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Managing Materials for a Twenty-First Century Military
public on the general status and activities of the materials managementsystem.
Evaluate recycling and substitution as additional sources of key materials.
Perform risk assessments that take into account present and future environmental constraints on some defense material availabilities.
As discussed earlier, no matter what the future holds for the management of the supply of defense-critical materials, there is an urgent need to improve the collection of information—from both domestic and offshore sources—on the availability of materials for defense needs.
Recommendation 3: The federal government should improve and secure thesystems for gathering data and information—both at home and abroad—onthe availability of materials for defense needs. It must be able to obtainaccurate data on
The geographic locations of secure supplies of critical materials and ofalternative supplies;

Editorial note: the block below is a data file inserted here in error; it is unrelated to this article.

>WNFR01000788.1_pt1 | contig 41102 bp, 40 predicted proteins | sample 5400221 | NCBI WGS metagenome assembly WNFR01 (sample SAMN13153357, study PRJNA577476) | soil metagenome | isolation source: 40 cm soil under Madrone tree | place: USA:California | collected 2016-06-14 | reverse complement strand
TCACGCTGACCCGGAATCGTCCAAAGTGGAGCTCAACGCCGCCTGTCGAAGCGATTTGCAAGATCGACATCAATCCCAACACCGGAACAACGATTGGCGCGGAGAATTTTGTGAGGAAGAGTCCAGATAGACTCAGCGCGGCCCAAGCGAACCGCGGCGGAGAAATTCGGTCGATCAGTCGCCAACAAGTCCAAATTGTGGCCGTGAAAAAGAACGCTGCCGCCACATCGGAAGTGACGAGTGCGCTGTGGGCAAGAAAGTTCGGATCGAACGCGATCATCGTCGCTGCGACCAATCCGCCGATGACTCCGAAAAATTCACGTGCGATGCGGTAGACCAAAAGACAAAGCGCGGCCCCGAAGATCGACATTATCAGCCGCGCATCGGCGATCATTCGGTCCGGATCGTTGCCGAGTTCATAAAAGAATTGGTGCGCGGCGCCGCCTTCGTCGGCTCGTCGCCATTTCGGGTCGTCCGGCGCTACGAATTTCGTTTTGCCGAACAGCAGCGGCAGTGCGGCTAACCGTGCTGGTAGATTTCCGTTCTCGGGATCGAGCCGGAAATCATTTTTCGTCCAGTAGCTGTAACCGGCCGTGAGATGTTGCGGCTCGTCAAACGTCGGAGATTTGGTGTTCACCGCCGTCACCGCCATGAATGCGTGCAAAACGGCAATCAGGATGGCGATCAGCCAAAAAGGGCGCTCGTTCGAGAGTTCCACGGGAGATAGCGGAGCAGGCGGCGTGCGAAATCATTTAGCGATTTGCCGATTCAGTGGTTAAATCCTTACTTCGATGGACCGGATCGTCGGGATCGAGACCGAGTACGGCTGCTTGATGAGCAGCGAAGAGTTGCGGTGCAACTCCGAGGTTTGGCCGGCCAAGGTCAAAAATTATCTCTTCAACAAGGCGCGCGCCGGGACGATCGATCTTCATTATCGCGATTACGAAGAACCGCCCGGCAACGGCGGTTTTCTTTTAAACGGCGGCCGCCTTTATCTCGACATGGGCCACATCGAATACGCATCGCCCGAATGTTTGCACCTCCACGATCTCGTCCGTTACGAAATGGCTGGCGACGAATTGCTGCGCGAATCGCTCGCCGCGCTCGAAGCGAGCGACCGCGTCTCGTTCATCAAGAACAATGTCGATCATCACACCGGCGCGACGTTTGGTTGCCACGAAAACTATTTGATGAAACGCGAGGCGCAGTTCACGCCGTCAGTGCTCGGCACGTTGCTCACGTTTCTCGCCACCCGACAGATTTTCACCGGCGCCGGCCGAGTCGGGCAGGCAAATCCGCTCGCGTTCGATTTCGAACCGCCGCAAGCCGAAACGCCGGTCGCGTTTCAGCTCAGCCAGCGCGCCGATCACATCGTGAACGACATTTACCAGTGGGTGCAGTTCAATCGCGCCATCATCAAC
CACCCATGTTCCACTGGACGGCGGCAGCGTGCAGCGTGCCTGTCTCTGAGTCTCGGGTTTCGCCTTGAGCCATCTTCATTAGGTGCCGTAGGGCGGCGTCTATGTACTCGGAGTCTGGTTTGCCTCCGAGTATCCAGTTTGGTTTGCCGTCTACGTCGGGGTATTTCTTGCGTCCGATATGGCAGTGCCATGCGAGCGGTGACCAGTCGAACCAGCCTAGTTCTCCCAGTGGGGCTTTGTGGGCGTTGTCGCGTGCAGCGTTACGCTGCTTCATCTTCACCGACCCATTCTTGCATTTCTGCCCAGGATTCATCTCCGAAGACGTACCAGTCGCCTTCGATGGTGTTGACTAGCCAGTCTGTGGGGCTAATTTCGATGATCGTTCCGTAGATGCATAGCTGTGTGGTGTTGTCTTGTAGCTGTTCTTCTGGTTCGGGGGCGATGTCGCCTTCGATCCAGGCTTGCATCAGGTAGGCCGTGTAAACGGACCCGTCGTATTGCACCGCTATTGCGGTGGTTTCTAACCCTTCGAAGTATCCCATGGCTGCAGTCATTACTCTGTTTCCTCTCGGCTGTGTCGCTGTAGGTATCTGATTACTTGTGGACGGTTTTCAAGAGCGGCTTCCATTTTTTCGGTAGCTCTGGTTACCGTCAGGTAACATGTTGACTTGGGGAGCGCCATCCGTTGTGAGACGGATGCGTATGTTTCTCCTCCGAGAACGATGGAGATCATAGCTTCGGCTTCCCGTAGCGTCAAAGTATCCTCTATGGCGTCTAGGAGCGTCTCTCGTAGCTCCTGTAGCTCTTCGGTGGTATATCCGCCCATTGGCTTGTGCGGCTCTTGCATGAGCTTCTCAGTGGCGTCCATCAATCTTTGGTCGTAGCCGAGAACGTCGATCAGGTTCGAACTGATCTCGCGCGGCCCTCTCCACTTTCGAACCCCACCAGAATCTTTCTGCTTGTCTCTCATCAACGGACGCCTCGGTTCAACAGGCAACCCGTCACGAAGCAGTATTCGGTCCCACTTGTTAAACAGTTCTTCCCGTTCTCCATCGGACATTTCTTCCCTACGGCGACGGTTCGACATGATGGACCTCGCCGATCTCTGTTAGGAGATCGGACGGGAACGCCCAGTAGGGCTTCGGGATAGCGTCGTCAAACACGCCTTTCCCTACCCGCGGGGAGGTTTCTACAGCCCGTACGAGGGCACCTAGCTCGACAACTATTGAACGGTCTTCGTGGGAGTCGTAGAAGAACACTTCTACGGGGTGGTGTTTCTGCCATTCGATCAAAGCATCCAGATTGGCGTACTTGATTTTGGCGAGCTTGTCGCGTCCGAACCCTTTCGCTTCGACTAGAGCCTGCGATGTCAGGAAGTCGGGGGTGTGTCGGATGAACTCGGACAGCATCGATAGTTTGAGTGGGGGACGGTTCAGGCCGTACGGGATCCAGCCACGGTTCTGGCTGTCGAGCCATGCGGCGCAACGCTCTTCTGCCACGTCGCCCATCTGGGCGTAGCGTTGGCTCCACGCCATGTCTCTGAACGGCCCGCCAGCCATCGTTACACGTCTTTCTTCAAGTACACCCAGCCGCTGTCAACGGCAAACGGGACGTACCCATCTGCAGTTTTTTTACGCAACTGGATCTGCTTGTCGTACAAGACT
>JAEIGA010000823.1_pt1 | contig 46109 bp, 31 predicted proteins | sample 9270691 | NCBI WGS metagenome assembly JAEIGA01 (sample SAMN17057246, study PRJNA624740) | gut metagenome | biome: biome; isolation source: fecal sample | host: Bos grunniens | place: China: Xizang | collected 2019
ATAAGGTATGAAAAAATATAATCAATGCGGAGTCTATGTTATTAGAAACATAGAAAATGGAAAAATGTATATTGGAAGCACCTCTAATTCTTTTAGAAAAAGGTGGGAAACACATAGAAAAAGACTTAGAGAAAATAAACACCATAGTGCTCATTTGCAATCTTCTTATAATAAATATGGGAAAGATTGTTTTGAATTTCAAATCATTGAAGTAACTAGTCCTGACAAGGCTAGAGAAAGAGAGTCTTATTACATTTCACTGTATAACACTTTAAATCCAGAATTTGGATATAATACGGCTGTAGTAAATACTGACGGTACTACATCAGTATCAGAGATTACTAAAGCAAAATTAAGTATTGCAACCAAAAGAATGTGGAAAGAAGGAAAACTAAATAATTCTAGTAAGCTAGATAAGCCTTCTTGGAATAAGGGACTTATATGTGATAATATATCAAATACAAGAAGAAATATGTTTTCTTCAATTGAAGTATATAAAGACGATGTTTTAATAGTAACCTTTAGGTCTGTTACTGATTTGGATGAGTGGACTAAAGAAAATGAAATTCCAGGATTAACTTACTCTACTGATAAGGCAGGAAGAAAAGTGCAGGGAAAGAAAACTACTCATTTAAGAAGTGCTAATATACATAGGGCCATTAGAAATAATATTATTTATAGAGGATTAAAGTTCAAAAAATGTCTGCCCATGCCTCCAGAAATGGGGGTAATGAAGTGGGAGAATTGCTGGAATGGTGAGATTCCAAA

The potential for market and geopolitical disruptions as well as logisticaland transportation upsets and the risks posed by them; and
The use of materials in defense applications, in the nondefense industrial sectors of the United States, and in the rest of the world’s largecommodity-consuming nations.
Congressional Budget Office. 1983. Strategic and Critical Nonfuel Materials: Problems and Policy Alternatives.
Department of Defense (DoD). 2006. Report in Response to House Armed Services Committee Request on page 477 of Report 109-89. Washington, D.C.
General Accounting Office (GAO). 1974. U.S. Actions Needed to Cope with Commodity Shortages.
GAO. 1975. Stockpile Objectives of Strategic and Critical Materials Should Be Reconsidered Because of Shortages.
National Commission on Materials Policy. 1973. Material Needs and the Environment Today and Tomorrow.
NRC. 2003. Materials Research to Meet 21st Century Needs. Washington, D.C.: The National Academies Press.